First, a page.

Edmonton constable denies using Islamophobic slurs, excessive force during arrest

An Edmonton police officer denies uttering Islamophobic slurs and repeatedly punching a suspect who is now suing him for damages.

Const. Nathan Downing, who denies lawsuit allegations, was previously sanctioned for excessive force

Const. Nathan Downing denies repeatedly punching Nasser El Hallak in a recently filed statement of defence.

An Edmonton police officer denies uttering Islamophobic slurs and repeatedly punching a suspect who is now suing him for damages.

Const. Nathan Downing is being sued by Nasser El Hallak, who has accused the officer of punching him multiple times, resulting in facial fractures and nerve damage to his face, hand and wrist.

In his statement of claim filed in March 2017, El Hallak accuses Downing of calling him a "f--king n---er" and saying something like: "You f--king Muslim, you're killing our people and you think you can have a decent life? I'm going to make your life miserable."

El Hallak is seeking $200,000 in damages.

"Const. Downing specifically denies that he struck the plaintiff numerous times or that he assaulted the plaintiff while he was in handcuffs in the back of the police vehicle," the officer's lawyer said in a statement of defence filed Nov. 30.

Downing was accompanied during the March 2015 arrest by Const. Nicholas Talvio. Both officers deny all the allegations made by El Hallak, including yelling racial or Islamophobic slurs at him.

'A propensity for violence'

The two constables are among seven officers named in the lawsuit. El Hallak also accuses Rod Knecht of negligence, saying the former police chief knew "Downing had a propensity for violence."

Six months after the incident, Downing was found guilty of using excessive force during an unrelated arrest. Documents show that Downing tried to stop a fleeing suspect on June 23, 2013, by using the police van he was driving to cut the man off. The suspect's ankle was broken.

A disciplinary hearing related to the incident that involved El Hallak is expected to be heard in May.

According to the statement of defence, Downing and Talvio say they saw a Chevrolet Silverado change lanes without signalling back in March 2015.

The officers said when they turned on the police vehicle's emergency lights, the driver accelerated and pulled into a parking stall, then drove up on a curb.

The driver got out and ran away, so Downing chased after him, yelling for him to stop, the defence statement said. Downing tackled El Hallak and during a struggle "in an effort to gain control" the officer "delivered one punch" to El Hallak's face, the document said.

El Hallak was charged with impaired driving and obstructing a police officer, for allegedly refusing a breathalyzer. Those charges were later withdrawn by the Crown.

The officers say they put a spit mask on El Hallak after he twice spat blood inside the police vehicle, despite being told to spit it outside.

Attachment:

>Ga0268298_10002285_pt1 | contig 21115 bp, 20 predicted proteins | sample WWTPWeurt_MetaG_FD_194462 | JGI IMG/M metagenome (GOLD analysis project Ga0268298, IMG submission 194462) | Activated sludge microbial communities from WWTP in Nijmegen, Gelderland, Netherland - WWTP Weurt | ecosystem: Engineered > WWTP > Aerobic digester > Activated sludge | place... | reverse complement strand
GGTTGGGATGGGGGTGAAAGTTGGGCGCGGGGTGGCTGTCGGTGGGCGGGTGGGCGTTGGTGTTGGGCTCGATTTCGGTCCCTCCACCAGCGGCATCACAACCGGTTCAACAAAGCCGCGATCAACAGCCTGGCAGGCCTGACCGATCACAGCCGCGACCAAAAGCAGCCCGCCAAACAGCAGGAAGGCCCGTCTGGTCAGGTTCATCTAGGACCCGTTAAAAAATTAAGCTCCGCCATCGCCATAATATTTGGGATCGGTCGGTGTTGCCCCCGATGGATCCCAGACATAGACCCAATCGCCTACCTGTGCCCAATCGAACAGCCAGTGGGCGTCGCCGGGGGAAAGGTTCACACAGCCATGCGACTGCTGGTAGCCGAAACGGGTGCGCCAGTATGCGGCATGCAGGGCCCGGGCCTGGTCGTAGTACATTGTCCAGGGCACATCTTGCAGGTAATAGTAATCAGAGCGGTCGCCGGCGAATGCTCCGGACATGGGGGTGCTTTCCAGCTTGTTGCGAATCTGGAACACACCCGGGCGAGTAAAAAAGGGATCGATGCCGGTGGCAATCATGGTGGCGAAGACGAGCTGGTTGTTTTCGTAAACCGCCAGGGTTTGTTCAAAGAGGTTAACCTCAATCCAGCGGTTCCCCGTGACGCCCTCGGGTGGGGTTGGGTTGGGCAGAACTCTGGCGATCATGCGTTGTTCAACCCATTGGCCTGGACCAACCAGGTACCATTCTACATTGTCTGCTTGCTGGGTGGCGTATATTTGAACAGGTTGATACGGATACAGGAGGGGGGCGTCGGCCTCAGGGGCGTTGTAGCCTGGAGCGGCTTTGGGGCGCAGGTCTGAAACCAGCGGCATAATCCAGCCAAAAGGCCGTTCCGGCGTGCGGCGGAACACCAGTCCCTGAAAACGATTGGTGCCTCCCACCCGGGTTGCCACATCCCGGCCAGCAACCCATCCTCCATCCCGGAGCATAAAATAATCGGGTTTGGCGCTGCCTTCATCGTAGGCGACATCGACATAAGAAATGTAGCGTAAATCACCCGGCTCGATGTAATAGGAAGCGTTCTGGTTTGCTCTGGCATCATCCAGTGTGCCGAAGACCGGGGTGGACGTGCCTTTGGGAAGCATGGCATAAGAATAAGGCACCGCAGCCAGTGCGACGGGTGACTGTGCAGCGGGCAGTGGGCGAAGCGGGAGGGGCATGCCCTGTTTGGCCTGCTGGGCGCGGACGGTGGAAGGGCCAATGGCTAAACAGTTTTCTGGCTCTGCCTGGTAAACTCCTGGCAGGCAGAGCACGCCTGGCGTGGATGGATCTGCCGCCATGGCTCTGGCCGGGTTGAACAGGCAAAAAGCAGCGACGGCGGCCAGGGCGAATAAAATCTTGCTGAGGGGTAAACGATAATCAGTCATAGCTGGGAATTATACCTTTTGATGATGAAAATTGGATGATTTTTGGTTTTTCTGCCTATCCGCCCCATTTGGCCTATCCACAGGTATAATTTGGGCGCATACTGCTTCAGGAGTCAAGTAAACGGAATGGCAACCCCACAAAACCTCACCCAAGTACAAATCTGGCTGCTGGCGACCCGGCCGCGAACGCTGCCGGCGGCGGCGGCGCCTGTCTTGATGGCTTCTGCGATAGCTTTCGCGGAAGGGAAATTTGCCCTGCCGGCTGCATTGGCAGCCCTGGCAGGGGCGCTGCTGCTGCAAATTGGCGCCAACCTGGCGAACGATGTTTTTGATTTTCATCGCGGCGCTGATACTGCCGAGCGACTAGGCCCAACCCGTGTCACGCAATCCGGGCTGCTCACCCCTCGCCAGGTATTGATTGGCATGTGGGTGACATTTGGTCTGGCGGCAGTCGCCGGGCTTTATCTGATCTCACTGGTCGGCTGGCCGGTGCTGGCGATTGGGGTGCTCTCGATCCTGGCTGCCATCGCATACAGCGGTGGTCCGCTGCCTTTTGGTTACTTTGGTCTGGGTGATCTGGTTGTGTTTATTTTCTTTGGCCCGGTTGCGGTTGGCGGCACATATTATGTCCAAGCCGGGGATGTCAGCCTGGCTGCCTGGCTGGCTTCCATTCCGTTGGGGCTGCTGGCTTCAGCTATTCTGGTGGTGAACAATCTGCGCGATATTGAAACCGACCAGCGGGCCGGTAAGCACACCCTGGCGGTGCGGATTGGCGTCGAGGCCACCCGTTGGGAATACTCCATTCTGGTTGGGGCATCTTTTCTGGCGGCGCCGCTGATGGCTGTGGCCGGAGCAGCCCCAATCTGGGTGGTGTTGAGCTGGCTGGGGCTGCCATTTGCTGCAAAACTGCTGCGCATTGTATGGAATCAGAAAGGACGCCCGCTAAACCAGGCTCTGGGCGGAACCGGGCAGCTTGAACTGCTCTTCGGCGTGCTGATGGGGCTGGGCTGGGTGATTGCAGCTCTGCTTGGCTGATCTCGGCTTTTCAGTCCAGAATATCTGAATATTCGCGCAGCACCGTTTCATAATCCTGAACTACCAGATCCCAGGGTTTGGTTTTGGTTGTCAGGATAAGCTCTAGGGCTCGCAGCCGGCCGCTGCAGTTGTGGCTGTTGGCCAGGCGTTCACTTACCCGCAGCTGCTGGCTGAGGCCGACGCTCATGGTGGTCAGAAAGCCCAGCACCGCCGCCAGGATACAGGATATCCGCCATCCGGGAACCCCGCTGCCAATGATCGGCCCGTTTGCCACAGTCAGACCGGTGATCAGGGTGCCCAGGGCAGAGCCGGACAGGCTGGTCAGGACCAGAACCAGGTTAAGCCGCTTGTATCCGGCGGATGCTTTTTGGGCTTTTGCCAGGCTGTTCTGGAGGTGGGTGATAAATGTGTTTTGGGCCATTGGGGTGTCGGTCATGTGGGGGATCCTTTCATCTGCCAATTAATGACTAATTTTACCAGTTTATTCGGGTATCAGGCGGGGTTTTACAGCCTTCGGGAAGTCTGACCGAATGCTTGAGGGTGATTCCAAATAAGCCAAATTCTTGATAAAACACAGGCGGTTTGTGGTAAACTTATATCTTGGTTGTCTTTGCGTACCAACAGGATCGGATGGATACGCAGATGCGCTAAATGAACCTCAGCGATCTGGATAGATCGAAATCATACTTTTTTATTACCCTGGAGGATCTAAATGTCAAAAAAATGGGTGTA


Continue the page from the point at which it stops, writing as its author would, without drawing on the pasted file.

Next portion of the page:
'Reasonable and necessary force'

Police deny El Hallak suffered the alleged injuries. But if he did, the statement said, they did not occur as a result of the arrest.

Even if the injuries resulted from the arrest, the statement said, "they arose from the use of reasonable and necessary force" to lawfully arrest El Hallak "who was not co-operative."

The constables say they did not submit misleading or deficient notes and deny all other allegations made in the statement of claim, as do their co-defendants.

Police confirmed Downing continued to work on patrol after investigators ruled there was enough evidence to proceed to a disciplinary hearing. He is charged under the Police Act with unlawful or unnecessary exercise of authority, discreditable conduct and deceit. Talvio is charged with deceit.

At his 2015 disciplinary hearing, Downing was found guilty of misconduct and unlawful or unnecessary exercise of authority, Edmonton police have confirmed. He was reprimanded and docked 20 hours of banked overtime.

Documents from that hearing show Downing, who was with another officer, drove a police van alongside a 22-year-old suspect who was smoking a joint. Police twice told the man to stop walking. The man, referred to by the initials C.D., took off toward a chainlink fence, the documents say. 

Downing drove the van over the sidewalk and knocked down a small tree before hitting a fence post in an attempt to cut the man off, the hearing decision said.

'A significant error in judgment'

"Mr. C.D.'s ankle was broken as a result of the van striking him," said the presiding officer, retired Court of Queen's Bench Justice Mel Binder. "The break resulted from a great deal of force applied to it."

Mr. C.D. was simply smoking a marijuana joint; he was not a fugitive on the run from committing a murder or a bombing.- Presiding officer Mel Binder

Binder described Downing's actions as a "significant error in judgment" and suggested a reasonable person in the same situation would have likely determined that the use of the van was inappropriate.

"The van weighed 9,500 lbs, and as such was a potential lethal weapon," Binder said. "Mr. C.D. was simply smoking a marijuana joint; he was not a fugitive on the run from committing a murder or a bombing."


andrea.huncar@cbc.ca
@andreahuncar